Yet the real feast happened when we reached London Bridge Station and made our way to Shakespeare’s Globe Theatre. The original Elizabethan playhouse of 1599, where William Shakespeare staged his plays, is long gone of course. Yet its current incarnation is not only very close to the original site, it’s also closely modelled on the original structure. The brainchild and lifelong project of the American actor/director Sam Wanamaker, who made London home in the 1950s after being blacklisted in Hollywood during that infamous time in America, it is the only existing thatched-roof structure in the city today and takes you back to a bygone era.
As it was still winter, no performances were being held (summer is its season). But a new production was rehearsing and we were allowed to take a guided tour. Despite a student discount it seemed steeply priced, and we fought the eternal battle of student life—“to spend, or not to spend”—before willingly giving in.
Once inside we did not regret the decision. Wood, mud and hay married with a state-of-the-art sound system, safety harnesses and a modern backstage, it was a beautiful amalgamation of old and new. We were also lucky to get glimpses of the rehearsals in between a well-guided lesson in history, when plays were often heard more than seen—that is, when words were enough to transport audiences to the streets of Venice (The Merchant of Venice) and the castles of Denmark (Hamlet), and plays were staged with few or no props.
It’s amazing in how many ways Shakespeare’s works touched and continue to touch lives, even today. It should be of no surprise, therefore, that we ended up emptying what remained in our pockets at the Globe’s gift shop after the tour.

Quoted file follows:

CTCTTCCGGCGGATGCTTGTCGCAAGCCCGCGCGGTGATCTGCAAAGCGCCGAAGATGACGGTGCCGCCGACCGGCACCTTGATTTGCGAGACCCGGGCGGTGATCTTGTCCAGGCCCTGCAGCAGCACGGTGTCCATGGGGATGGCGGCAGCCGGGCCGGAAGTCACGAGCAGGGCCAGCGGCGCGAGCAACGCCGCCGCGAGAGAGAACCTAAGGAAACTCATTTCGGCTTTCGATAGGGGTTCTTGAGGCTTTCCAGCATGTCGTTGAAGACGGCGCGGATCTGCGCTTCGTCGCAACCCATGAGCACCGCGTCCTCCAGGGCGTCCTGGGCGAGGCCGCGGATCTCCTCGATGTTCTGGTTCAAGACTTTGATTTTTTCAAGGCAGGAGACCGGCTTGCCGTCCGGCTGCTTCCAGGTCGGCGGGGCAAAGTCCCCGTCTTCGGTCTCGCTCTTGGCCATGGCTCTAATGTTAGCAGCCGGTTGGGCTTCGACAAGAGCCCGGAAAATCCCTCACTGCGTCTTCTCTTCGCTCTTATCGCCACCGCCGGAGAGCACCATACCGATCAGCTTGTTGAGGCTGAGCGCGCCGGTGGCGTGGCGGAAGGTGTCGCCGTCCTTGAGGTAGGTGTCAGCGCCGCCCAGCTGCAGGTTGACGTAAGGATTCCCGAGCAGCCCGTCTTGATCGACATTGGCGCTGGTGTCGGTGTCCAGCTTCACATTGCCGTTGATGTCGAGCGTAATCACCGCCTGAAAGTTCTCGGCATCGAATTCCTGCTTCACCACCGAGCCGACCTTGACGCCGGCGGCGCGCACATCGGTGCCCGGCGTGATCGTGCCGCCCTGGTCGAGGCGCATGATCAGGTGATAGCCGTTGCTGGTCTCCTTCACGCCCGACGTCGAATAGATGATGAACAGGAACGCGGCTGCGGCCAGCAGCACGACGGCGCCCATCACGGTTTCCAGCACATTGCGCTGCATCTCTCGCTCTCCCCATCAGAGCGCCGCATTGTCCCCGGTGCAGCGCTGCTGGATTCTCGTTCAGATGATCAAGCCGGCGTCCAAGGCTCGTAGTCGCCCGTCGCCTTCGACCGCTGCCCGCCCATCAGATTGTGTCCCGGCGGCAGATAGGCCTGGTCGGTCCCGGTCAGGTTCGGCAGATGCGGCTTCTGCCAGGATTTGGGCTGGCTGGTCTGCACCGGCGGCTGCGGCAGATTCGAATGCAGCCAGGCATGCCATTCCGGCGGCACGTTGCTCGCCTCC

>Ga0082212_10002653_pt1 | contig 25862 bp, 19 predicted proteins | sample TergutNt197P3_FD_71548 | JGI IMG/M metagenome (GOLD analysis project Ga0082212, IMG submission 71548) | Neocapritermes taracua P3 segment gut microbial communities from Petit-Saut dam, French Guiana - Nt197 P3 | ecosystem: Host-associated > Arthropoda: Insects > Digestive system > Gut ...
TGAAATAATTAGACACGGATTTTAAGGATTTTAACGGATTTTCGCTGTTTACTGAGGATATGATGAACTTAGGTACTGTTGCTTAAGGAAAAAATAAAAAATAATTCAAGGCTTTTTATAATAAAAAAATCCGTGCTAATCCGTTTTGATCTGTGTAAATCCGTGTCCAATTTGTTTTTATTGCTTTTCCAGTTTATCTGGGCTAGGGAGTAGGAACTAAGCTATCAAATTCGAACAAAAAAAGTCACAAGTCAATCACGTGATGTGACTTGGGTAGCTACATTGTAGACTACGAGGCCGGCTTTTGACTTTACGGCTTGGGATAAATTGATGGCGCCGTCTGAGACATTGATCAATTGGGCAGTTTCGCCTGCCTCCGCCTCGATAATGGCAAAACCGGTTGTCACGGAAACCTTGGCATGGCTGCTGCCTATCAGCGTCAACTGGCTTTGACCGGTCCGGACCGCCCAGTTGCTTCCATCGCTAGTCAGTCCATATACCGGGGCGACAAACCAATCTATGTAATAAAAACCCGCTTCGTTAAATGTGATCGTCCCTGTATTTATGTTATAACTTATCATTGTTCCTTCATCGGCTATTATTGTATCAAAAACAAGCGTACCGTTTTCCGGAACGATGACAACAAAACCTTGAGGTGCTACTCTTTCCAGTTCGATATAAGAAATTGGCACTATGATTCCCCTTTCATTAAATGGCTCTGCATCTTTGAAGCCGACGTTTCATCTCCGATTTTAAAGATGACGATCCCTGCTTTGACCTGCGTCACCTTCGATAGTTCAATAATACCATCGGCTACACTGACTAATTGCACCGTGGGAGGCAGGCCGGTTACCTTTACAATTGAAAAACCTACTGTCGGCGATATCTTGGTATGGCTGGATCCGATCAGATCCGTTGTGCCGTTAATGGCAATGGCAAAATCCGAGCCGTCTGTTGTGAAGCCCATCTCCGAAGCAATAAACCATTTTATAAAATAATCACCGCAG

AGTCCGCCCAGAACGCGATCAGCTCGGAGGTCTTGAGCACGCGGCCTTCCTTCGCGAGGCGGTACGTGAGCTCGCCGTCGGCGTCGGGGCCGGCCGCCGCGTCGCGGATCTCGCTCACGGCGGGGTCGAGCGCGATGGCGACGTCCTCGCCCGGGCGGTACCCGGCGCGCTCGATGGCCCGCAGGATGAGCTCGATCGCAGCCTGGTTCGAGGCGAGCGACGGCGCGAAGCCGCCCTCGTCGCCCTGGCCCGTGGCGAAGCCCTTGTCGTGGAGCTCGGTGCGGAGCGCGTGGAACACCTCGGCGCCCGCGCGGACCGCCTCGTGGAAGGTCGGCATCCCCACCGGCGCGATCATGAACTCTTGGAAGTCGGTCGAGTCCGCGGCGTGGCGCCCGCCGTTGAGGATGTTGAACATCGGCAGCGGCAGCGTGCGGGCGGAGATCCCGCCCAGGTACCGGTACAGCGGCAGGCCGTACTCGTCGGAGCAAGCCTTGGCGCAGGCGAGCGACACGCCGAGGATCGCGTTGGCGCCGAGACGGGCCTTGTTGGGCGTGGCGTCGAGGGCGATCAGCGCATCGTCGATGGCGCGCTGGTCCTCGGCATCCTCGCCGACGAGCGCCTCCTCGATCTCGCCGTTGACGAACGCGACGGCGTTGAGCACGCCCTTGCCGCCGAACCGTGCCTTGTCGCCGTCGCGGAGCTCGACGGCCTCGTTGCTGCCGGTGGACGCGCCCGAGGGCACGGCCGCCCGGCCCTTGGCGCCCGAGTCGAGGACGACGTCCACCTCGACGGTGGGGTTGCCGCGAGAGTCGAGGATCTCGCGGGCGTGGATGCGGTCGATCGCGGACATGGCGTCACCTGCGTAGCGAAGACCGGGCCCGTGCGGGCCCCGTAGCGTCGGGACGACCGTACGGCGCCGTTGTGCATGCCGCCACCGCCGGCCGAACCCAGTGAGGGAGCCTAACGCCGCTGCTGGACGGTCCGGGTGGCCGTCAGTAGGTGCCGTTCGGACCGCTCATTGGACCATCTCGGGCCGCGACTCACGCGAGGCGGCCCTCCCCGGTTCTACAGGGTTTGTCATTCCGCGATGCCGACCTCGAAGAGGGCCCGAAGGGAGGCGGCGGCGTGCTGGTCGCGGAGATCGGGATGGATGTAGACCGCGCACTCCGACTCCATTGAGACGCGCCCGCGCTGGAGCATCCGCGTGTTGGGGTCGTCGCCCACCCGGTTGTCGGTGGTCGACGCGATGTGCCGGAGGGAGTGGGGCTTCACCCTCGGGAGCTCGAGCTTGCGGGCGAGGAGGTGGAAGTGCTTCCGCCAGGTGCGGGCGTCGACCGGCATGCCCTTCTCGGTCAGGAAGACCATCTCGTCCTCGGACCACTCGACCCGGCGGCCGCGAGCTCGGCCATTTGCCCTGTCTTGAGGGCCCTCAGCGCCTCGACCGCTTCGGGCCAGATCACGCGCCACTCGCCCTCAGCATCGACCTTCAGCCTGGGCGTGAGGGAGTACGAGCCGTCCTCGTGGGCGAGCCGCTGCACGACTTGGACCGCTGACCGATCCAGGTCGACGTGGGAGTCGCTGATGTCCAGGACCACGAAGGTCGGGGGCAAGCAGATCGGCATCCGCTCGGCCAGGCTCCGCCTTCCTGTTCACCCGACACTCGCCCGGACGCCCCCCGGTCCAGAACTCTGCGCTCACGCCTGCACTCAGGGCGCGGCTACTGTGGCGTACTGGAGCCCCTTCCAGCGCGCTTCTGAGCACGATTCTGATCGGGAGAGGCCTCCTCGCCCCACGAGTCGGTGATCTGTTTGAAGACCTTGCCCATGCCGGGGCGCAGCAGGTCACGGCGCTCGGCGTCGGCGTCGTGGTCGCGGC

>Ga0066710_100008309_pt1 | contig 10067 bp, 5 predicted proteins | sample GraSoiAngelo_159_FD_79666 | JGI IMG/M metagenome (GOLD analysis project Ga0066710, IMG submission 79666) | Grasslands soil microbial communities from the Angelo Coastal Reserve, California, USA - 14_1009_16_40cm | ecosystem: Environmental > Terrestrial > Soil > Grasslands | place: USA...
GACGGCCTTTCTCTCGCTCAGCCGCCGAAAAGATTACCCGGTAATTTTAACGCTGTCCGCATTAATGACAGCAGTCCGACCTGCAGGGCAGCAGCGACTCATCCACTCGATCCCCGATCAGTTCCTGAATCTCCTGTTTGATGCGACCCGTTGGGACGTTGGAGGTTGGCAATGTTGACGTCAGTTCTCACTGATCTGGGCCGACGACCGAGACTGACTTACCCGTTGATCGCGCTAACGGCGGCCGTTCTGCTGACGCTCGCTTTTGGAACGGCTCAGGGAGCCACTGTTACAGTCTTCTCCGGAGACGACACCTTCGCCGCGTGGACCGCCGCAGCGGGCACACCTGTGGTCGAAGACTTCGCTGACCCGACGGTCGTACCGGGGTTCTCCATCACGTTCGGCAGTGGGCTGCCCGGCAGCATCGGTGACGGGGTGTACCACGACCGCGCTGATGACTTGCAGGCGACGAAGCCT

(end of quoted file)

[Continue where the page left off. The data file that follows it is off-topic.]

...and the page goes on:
Once outside, it took some time for us to get back to the present, as we walked past street artists performing against the backdrop of the River Thames and majestic St. Paul’s Cathedral, which stood on the other side of the river.
Being in London was surreal. From Big Ben to Tower Bridge, museums and theatres, even a walk along Regent’s Canal, everything linked us back to our childhood—some to lessons in school, others to nursery rhymes in kindergarten.
The winter of 2016 will always be very special for me and my husband. It was a few months before Brexit, and 69 years after Great Britain had exited my own home country of India. Yet here lies the power of the written word that it can outlive an empire: two young people from an idyllic town nestled in the Himalayas felt connected to a land far, far away.
London felt like home, and at the end of four months when we had to leave, it wasn’t easy.
Walking around St. Paul’s Cathedral we came to know that the poet John Donne was laid to rest there. He too was part of poetry lessons in school, and our own goodbye to London rings in his words:
Sweetest love, I do not go,
For weariness of thee,
Nor in hope the world can show
A fitter love for me.
Till we meet again, my dear London, keep inspiring the written world. *